I’m going through a yarn de-stash at the moment. Ideally, I’d love to say it’s all about living simpler, wanting less, consuming less, and all of that fantastic stuff I believe in – but to be very honest it’s been brought on by the prospect of moving house near the end of the year, and who wants to move more stuff than one has to?!

Loopy baby soother

I’ve ended up with all of this spare yarn because I struggle to know what to do with the odd ball left over from a project or that I couldn’t resist picking up in a charity shop. Really, all that’s left to do is baby hats and accessories, and I don’t have a baby to knit for right now. But I do have a friend who will be exhibiting her new range of baby clothes at her local playcentre, and I can include my knitting for sale in that.

Fabric side of the baby chewing blanket

So my first project is something I guess babies like to chew on, nice and bright and soft. Not only did I use up a spare ball of cotton, but also some excess fabric and random ribbons I had. I really enjoyed using up all of these odds & ends, it feels so good to make something out of stuff right at your fingertips!

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Honey for the bees

I’ve signed up to a local beekeeping course! It’s being run in a local park and gives an intro into beekeeping, so that by the end I should get a good enough sense of it to decide whether or not to do it myself one day. Bees are super complex creatures, but I was really surprised how docile they are – they let us open up their hive, pass them around and take a look at their complex and amazing home. It’s very expensive to start up but artisan honey sells well in London and the hobby pays for itself in a couple of years. I think if I too could have such placid bees it could be another step towards sustainability in the future.

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An impromptu bit of sewing

Peg bagI had a sudden urge to sew something. looking thro my fabric box I found some nice thick cream linen – 2 rectangles and a long piece. It gave me an idea to make a bag. A bag specifically for our dear plastic pegs which perish in the sunshine when we leave them out on the line.

5 minutes later and we have a peg bag (well, my housemate thought I said pig bag – annoying kiwi accent!). I used some Suki iron-ons to name it. I’ve never really been able to master these iron ons, they tend to come out fuzzy and dim, but at least it looks antique, everyone is into rustic chic right now!

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Easter special – Hot Cross bun recipe

Every year while I was growing up my dad would make fresh hot cross buns on Good Friday. Since moving out of home I missed the lovely smell of the fresh buns so have done the same. I like making them with chopped dried apricots and prunes instead of sultanas. Making your own is healthier for you and is another step down the road of self-sufficiency – after all, who wants to visit the supermarket over Easter?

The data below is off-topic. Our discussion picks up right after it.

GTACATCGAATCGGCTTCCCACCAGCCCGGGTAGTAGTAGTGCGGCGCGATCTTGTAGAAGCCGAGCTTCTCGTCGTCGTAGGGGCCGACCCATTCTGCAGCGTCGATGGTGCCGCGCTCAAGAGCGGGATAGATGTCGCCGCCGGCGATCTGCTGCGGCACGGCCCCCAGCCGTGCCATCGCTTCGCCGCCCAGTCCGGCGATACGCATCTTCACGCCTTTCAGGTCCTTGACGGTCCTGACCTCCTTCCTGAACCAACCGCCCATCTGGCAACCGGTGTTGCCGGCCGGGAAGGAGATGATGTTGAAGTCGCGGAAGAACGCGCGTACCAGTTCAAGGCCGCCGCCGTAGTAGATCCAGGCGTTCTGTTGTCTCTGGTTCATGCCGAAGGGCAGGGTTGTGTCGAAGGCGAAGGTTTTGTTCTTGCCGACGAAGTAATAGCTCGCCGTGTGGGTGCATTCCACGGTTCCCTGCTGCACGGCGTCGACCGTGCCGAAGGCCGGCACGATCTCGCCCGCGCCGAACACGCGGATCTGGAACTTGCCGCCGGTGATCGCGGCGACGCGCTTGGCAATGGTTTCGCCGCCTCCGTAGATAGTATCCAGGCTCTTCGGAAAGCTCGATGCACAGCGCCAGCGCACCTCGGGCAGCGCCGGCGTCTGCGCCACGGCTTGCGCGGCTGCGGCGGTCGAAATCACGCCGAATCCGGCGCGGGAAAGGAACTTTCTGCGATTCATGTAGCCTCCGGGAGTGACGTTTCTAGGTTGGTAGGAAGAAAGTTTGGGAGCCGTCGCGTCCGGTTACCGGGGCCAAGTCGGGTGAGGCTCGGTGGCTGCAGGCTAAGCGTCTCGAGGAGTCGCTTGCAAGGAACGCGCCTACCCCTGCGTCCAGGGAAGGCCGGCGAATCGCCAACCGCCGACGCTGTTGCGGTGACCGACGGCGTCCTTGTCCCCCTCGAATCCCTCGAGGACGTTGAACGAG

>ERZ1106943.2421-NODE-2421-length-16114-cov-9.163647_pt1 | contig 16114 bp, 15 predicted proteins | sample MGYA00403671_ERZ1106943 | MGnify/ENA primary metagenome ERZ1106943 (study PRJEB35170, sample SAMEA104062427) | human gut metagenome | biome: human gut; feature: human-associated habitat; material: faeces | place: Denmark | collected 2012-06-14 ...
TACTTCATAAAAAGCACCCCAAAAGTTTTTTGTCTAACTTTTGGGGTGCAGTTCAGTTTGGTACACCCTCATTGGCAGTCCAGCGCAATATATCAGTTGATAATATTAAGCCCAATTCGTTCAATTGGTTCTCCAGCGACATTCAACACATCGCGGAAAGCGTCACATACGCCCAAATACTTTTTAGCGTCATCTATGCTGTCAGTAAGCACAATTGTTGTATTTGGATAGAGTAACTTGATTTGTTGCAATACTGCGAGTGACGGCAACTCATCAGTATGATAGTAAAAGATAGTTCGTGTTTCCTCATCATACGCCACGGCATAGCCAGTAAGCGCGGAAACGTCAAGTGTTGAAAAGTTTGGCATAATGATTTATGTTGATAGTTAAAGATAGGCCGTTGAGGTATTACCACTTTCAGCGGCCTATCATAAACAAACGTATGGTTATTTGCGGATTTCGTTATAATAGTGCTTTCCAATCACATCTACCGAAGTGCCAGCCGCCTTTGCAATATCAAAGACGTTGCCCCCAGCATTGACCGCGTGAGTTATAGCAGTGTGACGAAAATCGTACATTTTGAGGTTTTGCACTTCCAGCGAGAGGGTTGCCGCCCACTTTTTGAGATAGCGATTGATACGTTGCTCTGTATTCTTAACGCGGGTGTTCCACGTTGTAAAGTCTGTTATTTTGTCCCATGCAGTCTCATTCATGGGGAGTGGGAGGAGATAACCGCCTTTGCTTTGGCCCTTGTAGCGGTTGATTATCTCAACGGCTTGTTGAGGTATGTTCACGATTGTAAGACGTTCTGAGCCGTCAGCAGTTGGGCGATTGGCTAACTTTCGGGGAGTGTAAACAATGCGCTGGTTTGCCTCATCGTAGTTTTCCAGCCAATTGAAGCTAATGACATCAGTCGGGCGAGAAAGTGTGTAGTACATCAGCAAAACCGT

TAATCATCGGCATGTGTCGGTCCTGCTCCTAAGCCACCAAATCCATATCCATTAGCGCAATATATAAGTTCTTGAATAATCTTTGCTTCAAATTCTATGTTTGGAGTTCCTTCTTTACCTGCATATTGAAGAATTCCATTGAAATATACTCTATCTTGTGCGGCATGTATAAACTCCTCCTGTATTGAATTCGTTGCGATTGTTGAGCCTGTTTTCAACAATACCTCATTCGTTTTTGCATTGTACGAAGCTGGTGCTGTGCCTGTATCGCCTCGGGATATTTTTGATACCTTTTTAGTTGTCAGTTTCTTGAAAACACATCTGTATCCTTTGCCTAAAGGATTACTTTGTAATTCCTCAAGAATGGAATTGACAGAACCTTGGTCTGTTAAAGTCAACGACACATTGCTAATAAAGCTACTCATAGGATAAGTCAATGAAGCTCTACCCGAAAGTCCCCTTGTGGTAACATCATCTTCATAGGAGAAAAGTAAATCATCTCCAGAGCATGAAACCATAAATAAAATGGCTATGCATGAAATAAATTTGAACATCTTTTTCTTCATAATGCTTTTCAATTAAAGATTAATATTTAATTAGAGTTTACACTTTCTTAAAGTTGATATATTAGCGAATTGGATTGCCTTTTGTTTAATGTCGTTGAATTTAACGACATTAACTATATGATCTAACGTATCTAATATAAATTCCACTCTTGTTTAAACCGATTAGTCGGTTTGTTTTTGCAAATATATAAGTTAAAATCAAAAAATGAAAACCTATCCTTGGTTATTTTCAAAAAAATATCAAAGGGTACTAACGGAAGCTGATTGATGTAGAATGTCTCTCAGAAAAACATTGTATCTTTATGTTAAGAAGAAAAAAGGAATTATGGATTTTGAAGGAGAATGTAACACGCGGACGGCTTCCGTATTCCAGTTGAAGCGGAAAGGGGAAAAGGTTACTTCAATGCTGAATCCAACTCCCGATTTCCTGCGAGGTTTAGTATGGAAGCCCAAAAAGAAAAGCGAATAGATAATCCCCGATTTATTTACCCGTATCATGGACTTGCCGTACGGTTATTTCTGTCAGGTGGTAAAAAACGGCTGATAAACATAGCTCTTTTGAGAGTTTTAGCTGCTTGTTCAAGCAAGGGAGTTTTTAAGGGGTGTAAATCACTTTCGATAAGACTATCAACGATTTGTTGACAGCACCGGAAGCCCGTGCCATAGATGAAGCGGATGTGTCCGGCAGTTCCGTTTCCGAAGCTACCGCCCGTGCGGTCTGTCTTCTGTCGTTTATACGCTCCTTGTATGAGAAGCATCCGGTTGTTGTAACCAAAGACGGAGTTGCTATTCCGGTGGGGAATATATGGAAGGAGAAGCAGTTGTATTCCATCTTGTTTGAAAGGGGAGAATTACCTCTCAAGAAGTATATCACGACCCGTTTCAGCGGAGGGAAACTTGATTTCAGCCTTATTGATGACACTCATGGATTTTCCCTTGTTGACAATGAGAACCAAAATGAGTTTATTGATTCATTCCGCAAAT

fresh home made hot cross buns

Here is my dad’s recipe :)

  • 1 Tbsp dried yeast
  • ½ cup warm water
  • ¼ cup sugar
  • 50g butter
  • 1½ cups milk
  • 1½ tsp salt
  • 4 cups standard white flour
  • 3 tsp cinnamon (or more, to taste)
  • 3 tsp mixed spice (or more, to taste)
  • ½ cup currants, sultanas or mixed dried fruit

Mix half of the sugar and lukewarm water in a large glass or ceramic bowl. Add the yeast, gently stir, and leave the mixture to stand for a few minutes until its bubbly.

Gently melt the butter in a saucepan. Add the milk, heat until it is lukewarm (you should be able to hold your little finger in it and count to 10 with it feeling hot or cold), then stir in the remaining sugar and the salt. Put the flour on a roasting tray and warm it to body temperature in the oven.

Add the warm milk to the yeast mixture, then sift in about 2 cups of the warm flour, the cinnamon, the mixed spice and the dried fruit. Mix well with a wooden spoon, then cover the bowl with a plastic bag and stand it in a sink of lukewarm water until it is twice its original volume.

Add more of the warmed flour until the dough is not sticky, but keep the dough as soft as possible. Turn out onto a floured surface for kneading. Knead thoroughly for 4 to 5 minutes until it feels springy when you push your fingers into it. Using a sharp knife cut the dough in half, half again, then into thirds; giving you a total of 24 pieces. Roll each piece into a ball. Put them on greased trays around 1cm apart, leaving space for rising but so that when they rise they will touch each other. Cover lightly and stand in the sun (the trays, not you) or in a turned off slightly warm oven until they have doubled in size.

Meanwhile mix 2 tablespoons of flour with 1 tablespoon of oil and about one tablespoon of water. Put this in a small plastic bag, or a piping bag if you have one. When the buns have risen, cut the corner of the plastic bag (I poke a matchstick through) and squeeze a cross onto each bun. If the buns are lined up you can pipe one long line across several buns one ay, then one line across several the other way, rather than do each bun individually.

Bake in a hot oven at 220° C (425 F) for 10-15 minutes until tops are brown.

While they cook, warm two tablespoons of sugar with two tablespoons of water until the sugar disolves. Brush this over the buns as soon as they come out of the oven. If you don’t have a pastry brush, roll up a paper towel, fold it in half and use the open end as a brush. Better than nothing, but only just ;)

Enjoy while they are fresh and warm!

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Signs of Spring

daffodils in a vasedaffodils on the side of the roadAren’t daffodils the greatest sight ever? Even after such a mild Winter it’s still wonderful to have them signalling the warmer months ahead.